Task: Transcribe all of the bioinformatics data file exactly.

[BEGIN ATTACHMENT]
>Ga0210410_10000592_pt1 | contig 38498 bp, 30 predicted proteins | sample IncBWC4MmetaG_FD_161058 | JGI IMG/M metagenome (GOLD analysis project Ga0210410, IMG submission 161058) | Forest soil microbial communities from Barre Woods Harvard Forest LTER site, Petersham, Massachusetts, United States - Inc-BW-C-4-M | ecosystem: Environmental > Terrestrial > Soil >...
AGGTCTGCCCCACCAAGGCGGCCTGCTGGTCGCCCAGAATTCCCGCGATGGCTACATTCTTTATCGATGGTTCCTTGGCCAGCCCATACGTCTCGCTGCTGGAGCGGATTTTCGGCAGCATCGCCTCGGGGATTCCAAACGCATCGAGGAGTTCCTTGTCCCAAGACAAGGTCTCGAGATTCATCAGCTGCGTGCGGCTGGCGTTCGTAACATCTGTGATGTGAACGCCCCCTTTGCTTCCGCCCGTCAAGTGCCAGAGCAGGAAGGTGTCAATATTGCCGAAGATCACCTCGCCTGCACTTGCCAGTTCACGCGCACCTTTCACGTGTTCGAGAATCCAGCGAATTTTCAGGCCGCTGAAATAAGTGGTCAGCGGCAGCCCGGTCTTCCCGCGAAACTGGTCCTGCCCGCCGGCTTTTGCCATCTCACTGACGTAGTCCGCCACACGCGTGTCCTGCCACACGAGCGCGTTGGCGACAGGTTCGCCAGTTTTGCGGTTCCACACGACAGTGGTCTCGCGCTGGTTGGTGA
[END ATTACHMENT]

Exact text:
>Ga0210410_10000592_pt1 | contig 38498 bp, 30 predicted proteins | sample IncBWC4MmetaG_FD_161058 | JGI IMG/M metagenome (GOLD analysis project Ga0210410, IMG submission 161058) | Forest soil microbial communities from Barre Woods Harvard Forest LTER site, Petersham, Massachusetts, United States - Inc-BW-C-4-M | ecosystem: Environmental > Terrestrial > Soil >...
AGGTCTGCCCCACCAAGGCGGCCTGCTGGTCGCCCAGAATTCCCGCGATGGCTACATTCTTTATCGATGGTTCCTTGGCCAGCCCATACGTCTCGCTGCTGGAGCGGATTTTCGGCAGCATCGCCTCGGGGATTCCAAACGCATCGAGGAGTTCCTTGTCCCAAGACAAGGTCTCGAGATTCATCAGCTGCGTGCGGCTGGCGTTCGTAACATCTGTGATGTGAACGCCCCCTTTGCTTCCGCCCGTCAAGTGCCAGAGCAGGAAGGTGTCAATATTGCCGAAGATCACCTCGCCTGCACTTGCCAGTTCACGCGCACCTTTCACGTGTTCGAGAATCCAGCGAATTTTCAGGCCGCTGAAATAAGTGGTCAGCGGCAGCCCGGTCTTCCCGCGAAACTGGTCCTGCCCGCCGGCTTTTGCCATCTCACTGACGTAGTCCGCCACACGCGTGTCCTGCCACACGAGCGCGTTGGCGACAGGTTCGCCAGTTTTGCGGTTCCACACGACAGTGGTCTCGCGCTGGTTGGTGA